How Can Companies Stop Corporate Sabotaging?

Corporate sabotage has long existed and some famous cases of it date back to as early as the 1700s when Père d’Entrecolles, a French man, spied on unique manufacturing techniques at a Chinese company which he later passed on to the French. Corporate sabotage still exists, and a very recent case involved Elon Musk who reported that one of his employees had sabotaged Tesla’s California plant amidst claims that there are organizations seeking to destabilise and destroy his company.

Some analysts are of the view that Elon Musk may be a bit obsessed with sabotage because he allegedly unearthed a similar sabotage ploy by a then Tesla employee who was giving out crucial company information back in 2008. Despite the views on Elon Musk, the fact is corporate sabotage has always been there, and it will probably be there in times to come, therefore the best thing to do is to search for ways to curb it. Below are some possible solutions to corporate sabotage.

Beef Up Information Security

Most, if not all cases of corporate sabotage have always involved information falling into the wrong hands, and its misuse leading to failures in corporate internal systems. It is therefore crucial to beef up the security of company information by having tough controls in place. If information controls were in place to require top authorisation to access certain levels of information, and the amount of sensitive information available to people below certain authority levels was restricted, the Tesla employee may not have had any information to bring out. It is also important to keep private information private, and if need be to keep it on a strict need-to-know basis. In the case of the Tesla case, more security checks may have detected the sabotage plans earlier.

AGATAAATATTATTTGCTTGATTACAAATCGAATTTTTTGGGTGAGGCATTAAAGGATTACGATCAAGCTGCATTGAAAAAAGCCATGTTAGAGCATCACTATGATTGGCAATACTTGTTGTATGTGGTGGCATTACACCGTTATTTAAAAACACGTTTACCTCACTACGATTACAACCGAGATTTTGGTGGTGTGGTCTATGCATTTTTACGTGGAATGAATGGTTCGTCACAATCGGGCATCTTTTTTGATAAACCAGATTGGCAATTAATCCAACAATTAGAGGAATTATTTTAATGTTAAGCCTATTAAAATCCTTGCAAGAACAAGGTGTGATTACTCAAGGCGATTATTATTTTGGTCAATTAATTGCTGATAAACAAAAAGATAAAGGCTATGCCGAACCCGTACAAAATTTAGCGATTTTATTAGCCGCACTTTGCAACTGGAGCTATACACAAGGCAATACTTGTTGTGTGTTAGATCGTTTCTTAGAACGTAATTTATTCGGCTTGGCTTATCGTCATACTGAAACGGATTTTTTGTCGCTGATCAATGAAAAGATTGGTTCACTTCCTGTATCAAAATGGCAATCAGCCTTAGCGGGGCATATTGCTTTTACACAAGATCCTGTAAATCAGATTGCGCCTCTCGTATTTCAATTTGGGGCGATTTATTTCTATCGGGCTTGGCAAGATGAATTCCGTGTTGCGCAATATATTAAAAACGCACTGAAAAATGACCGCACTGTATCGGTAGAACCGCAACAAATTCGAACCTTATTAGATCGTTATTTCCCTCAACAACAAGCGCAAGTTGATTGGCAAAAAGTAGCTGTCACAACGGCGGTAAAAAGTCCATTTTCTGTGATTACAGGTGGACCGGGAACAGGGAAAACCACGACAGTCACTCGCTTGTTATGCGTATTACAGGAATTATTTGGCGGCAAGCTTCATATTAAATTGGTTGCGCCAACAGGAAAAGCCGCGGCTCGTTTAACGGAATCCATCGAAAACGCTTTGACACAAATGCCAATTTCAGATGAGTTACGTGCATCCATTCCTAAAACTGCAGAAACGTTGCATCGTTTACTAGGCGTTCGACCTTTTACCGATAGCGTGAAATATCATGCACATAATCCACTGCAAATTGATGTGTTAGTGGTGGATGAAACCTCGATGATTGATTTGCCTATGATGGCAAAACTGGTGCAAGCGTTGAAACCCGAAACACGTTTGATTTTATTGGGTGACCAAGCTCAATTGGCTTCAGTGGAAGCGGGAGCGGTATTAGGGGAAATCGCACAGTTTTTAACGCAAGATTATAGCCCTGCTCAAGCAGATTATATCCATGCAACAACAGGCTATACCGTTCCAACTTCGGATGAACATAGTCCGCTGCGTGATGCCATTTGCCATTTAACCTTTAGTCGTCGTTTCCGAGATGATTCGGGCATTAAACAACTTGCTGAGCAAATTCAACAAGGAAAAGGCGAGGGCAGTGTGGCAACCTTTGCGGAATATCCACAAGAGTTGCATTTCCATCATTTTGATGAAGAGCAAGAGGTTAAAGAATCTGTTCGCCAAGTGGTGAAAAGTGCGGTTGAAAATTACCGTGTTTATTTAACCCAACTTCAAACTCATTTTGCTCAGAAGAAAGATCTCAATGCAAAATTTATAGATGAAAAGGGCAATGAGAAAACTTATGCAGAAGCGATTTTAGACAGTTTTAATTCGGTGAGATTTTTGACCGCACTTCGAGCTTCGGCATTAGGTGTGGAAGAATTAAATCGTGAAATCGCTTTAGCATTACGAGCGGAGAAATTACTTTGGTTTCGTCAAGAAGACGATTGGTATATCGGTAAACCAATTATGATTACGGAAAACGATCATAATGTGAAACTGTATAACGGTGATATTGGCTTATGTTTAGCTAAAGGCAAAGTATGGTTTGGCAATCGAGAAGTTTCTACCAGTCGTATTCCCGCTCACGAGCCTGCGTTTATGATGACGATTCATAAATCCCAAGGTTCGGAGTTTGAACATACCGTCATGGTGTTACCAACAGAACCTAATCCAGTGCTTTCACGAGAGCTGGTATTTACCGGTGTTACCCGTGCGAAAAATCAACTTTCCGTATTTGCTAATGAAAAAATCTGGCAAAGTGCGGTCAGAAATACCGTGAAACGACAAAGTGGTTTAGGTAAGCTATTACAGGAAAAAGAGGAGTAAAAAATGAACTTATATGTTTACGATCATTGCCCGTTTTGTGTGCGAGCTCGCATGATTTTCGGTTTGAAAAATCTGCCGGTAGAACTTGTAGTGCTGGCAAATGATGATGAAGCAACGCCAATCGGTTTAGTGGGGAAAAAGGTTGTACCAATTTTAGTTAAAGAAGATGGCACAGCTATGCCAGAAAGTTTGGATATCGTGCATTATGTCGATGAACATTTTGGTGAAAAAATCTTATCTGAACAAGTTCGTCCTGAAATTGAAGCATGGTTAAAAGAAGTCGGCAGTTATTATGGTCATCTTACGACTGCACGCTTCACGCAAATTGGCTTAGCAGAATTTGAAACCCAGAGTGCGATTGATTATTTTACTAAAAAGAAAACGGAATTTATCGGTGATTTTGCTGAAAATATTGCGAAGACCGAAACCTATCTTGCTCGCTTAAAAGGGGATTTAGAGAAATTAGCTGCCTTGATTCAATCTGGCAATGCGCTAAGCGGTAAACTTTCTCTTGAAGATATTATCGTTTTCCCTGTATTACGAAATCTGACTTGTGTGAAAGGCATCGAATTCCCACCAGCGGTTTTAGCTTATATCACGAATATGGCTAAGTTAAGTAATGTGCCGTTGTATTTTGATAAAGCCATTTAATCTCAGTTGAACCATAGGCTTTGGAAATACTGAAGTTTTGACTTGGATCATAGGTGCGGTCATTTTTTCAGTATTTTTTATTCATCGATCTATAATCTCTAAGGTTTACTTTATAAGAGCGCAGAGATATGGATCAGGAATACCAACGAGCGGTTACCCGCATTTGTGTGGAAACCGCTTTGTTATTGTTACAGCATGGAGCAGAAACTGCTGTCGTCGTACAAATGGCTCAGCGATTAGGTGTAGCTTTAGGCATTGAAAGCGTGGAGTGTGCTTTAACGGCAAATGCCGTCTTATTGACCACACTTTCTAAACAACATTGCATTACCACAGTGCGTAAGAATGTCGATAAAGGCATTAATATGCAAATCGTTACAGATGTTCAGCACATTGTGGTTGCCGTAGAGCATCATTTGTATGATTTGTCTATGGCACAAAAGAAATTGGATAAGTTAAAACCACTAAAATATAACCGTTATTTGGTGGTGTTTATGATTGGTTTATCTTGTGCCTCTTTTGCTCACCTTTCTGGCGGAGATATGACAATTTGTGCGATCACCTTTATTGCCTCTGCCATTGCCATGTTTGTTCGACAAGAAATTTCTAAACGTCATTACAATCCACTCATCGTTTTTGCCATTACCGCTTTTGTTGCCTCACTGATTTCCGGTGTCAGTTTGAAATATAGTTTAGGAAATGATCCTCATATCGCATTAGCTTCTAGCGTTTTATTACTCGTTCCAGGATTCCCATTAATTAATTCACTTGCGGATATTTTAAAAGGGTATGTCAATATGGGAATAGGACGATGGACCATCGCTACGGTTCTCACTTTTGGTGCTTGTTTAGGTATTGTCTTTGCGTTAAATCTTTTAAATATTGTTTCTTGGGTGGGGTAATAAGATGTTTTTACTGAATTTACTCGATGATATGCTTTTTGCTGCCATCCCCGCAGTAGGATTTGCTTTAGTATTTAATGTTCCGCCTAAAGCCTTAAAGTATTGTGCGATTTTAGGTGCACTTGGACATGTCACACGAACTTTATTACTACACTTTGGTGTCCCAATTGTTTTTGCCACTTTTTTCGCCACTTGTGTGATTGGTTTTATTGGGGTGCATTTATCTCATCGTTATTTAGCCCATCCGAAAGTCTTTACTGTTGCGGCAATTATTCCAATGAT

Create Robust Governance Systems and Background Checks

This step involves making employees adhere to stringent company policies which include severe legal repercussions in the event of an employee maliciously sabotaging the company. A balance needs to be created though, to protect the employees in case of illegal conduct by the company as is the case with the protection of whistle-blowers. The Tesla 2008 sabotage case involved an employee trying to protect consumers, and this should be allowed.

Companies should also conduct extensive background checks on their employees paying close attention to any criminal records that may pose a threat to company objectives and values.

Think Cybersecurity

Cybercrime is on the rise and the damage attributed to it totalled in excess of US$3 trillion in 2015. Cyber attackers are on the prowl and they can play a large role in corporate sabotage. There is a need for investment in systems to deflect hackers, and the use of apps and systems that make the company susceptible to attack should be restricted.

Assess and Mitigate Risks in the System

Some risk that may aid in corporate sabotage may be inherent in the company system and it is crucial to be able to assess these risks. By evaluating the company’s systems and actively auditing any potential risks, it is possible to remove elements that may be used unfavourably by company personnel or other stakeholders to sabotage the company. It is also advisable to stay on top of the game by appraising thecompany for any potential risks that may arise in the future and setting up measures to mitigate them.